The intersection between Virtual Reality (VR) and 3D printing has arrived. The two media have always been a natural fit, visualizing something in a 3D virtual space with VR then bringing that idea to the physical space with 3D printing.
The two technologies have been intertwined in some very exciting ways already. In the manufacturing field, BAE Systems is using VR with 3D printing to streamline designing and printing parts for aircrafts. Before actually printing parts, the designers at BAE Systems use VR to visualize their implementation, saving precious time spent testing different printed parts.
Scientists in New South Wales, Australia are merging 3D printing with VR to create “living” replicas of dinosaurs — using 3D printing to recreate the bones, then creating a VR experience that will make the dinosaur appear real. “We’re looking at how we can use virtual reality and 3D printing to help with providing educational experiences in a museum context”, said Ben Hornan, a co-founder of the project.
In the medical field, Doctors Without Borders have begun implementing 3D printed models of proposed hospitals that are then integrated with VR allowing people to virtually explore the layout. This also enables designers to develop hospitals remotely while ensuring that they will meet the needs of the communities they are serving.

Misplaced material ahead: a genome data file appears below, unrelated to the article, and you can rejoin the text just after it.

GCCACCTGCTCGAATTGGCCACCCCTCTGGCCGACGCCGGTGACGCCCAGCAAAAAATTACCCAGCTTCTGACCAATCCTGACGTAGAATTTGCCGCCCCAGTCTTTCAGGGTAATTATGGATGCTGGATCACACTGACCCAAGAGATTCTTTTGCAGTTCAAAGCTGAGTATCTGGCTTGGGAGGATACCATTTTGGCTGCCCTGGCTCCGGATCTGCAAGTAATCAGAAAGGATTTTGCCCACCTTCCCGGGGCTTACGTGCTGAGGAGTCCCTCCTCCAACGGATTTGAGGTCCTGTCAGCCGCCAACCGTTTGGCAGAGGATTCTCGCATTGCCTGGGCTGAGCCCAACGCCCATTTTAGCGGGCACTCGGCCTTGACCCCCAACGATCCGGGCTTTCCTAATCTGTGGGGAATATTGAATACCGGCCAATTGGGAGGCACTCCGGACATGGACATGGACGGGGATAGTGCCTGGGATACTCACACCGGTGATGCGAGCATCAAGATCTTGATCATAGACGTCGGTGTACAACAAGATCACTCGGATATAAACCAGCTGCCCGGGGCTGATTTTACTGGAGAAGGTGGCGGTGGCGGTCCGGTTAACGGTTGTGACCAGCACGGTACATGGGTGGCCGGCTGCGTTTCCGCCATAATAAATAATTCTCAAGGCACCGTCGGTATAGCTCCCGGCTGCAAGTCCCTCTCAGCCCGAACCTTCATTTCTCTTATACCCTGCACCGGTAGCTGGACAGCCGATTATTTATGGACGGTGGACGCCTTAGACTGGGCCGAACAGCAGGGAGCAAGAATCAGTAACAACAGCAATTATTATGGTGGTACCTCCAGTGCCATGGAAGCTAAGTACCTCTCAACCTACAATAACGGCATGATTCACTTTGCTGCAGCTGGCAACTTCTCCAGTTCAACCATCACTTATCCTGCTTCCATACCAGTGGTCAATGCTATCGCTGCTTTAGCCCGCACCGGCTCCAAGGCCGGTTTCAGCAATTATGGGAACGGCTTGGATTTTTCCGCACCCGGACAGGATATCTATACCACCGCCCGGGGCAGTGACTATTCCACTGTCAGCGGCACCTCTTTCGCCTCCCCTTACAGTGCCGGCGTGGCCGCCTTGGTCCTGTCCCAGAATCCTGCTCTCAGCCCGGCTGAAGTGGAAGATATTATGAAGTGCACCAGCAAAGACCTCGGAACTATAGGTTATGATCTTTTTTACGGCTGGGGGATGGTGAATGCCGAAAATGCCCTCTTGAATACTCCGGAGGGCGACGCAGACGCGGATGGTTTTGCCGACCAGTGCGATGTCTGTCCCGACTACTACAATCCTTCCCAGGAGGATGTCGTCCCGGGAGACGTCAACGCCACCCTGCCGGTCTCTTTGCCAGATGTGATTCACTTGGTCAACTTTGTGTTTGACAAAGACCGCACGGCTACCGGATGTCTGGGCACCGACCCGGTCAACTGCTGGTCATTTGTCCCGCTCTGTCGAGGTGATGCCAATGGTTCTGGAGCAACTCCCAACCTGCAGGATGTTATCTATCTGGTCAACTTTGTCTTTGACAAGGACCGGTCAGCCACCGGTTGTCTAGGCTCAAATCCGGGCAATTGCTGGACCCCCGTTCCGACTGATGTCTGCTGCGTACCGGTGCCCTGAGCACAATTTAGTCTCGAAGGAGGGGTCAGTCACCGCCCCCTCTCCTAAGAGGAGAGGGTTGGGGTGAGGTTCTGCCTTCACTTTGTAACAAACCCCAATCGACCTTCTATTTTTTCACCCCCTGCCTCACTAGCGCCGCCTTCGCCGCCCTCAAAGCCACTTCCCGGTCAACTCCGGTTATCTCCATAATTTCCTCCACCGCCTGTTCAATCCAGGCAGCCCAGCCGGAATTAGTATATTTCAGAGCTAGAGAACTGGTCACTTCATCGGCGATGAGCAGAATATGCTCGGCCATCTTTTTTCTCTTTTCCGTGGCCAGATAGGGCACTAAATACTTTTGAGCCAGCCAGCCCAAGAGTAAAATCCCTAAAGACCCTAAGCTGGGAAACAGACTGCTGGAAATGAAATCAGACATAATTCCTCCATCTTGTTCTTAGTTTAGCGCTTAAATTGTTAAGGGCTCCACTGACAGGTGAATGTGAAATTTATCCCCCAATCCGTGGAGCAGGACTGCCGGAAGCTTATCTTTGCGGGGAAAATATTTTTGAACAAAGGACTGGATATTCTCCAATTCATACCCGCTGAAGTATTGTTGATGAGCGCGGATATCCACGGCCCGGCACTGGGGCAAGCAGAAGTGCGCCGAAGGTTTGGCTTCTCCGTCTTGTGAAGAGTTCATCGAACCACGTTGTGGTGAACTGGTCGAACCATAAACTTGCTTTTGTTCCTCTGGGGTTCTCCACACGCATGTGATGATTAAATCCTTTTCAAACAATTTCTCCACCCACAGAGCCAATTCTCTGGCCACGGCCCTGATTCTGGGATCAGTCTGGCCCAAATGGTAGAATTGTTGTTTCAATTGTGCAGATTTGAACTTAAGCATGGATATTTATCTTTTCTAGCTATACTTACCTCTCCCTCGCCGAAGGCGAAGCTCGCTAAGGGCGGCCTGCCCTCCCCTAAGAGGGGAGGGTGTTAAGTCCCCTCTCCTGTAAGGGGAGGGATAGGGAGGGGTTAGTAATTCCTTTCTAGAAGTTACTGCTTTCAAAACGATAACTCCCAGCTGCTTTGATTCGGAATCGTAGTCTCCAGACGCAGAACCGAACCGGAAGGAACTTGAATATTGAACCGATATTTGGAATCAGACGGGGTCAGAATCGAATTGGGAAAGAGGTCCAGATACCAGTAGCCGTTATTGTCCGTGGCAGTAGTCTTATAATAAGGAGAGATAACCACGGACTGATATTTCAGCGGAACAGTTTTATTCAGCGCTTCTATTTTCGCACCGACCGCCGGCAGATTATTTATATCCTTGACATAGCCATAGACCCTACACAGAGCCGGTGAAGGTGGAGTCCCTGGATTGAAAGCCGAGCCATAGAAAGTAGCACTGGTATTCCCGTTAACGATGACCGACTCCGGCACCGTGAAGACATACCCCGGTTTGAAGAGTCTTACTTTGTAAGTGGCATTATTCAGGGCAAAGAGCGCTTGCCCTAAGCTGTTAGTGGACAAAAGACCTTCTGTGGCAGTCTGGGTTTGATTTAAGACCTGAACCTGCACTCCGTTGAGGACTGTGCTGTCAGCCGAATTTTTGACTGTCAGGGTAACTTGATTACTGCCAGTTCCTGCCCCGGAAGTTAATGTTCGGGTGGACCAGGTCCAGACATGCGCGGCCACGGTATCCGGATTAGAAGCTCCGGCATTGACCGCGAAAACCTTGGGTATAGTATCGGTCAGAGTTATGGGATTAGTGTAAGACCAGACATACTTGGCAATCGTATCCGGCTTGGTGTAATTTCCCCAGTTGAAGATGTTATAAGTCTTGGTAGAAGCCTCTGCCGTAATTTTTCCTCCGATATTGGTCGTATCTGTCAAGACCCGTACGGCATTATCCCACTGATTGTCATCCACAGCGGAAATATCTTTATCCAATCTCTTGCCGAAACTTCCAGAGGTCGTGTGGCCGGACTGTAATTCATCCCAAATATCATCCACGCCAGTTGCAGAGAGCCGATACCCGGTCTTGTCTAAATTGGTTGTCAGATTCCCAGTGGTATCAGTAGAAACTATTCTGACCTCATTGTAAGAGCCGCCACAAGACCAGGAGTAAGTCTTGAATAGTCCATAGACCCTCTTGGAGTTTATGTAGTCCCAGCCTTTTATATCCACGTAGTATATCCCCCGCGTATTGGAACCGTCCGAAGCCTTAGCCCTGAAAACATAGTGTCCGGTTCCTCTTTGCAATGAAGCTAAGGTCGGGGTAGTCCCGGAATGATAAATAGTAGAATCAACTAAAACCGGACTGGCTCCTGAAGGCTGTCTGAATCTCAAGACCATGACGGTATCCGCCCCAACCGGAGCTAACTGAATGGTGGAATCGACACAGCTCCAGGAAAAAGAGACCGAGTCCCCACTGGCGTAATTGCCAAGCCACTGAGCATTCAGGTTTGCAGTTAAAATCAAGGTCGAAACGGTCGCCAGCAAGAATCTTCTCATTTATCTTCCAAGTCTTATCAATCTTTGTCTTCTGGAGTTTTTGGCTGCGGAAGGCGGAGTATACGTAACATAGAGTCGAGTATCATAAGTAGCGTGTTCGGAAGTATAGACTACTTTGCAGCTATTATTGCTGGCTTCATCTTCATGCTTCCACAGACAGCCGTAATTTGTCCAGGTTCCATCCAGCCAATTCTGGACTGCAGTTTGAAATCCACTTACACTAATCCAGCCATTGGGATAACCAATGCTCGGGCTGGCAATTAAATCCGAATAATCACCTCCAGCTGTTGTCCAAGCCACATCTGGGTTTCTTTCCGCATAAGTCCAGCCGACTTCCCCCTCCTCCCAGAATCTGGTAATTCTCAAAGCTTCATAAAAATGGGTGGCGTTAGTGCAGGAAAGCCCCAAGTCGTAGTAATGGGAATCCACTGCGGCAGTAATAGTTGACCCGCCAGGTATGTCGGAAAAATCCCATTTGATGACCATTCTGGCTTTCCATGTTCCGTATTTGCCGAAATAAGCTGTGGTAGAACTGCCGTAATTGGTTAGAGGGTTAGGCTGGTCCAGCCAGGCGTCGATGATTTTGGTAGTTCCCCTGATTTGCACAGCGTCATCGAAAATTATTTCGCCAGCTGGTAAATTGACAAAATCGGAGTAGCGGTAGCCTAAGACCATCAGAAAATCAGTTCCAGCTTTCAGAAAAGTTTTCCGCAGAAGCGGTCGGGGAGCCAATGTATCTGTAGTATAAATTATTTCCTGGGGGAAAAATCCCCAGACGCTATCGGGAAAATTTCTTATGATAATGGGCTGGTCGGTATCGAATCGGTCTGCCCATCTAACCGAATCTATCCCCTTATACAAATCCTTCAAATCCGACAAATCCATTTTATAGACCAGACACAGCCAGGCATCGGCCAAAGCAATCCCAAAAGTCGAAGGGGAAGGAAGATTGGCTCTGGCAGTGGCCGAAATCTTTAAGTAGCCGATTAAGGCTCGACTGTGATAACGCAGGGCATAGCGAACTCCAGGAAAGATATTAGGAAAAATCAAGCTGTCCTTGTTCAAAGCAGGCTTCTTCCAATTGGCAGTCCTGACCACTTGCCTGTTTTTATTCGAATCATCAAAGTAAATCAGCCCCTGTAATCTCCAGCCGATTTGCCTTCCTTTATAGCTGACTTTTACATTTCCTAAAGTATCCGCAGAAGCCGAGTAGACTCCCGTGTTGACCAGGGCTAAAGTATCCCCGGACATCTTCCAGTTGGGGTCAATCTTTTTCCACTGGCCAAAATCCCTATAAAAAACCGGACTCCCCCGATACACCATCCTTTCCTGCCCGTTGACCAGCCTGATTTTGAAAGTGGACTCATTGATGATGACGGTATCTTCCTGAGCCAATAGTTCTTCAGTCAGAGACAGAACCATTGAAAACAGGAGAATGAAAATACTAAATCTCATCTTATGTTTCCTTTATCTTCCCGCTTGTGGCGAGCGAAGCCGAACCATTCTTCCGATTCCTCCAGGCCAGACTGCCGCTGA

Another application of VR for 3D printing is design. Getting started with 3D printing can seem like a daunting task for many inexperienced users. The whole process from design to print can seem a bit overwhelming and become a hurdle to new users especially when it comes to making objects or designs for printing. Learning how to design 3D printable models using CAD can take months. That’s where applications like Medium from Occulus are helping to make 3D printing more accessible to new users.
Sculpt of Chalice made in Occulus Medium (left) and a 3D printed version of the sculpt (right). From Instagram.
Medium is a virtual design space for the Occulus VR console that allows users to mold and sculpt anything they can imagine. Using the various tools provided in Medium, sculpting a print is made easy and accessible to everyone from new users to experienced artists. After you have sculpted your design in Medium, the interface allows you to export an .obj file with one click that is then easily 3D printable.
These are all practical applications of integrating 3D printing and VR that are currently being used across different industries. The possibilities to combine the two technologies are vast and there will be much more to come in the near future. Across various industries and applications, VR and 3D printing fit together perfectly. We look forward to seeing other new and exciting ways that this integration will evolve.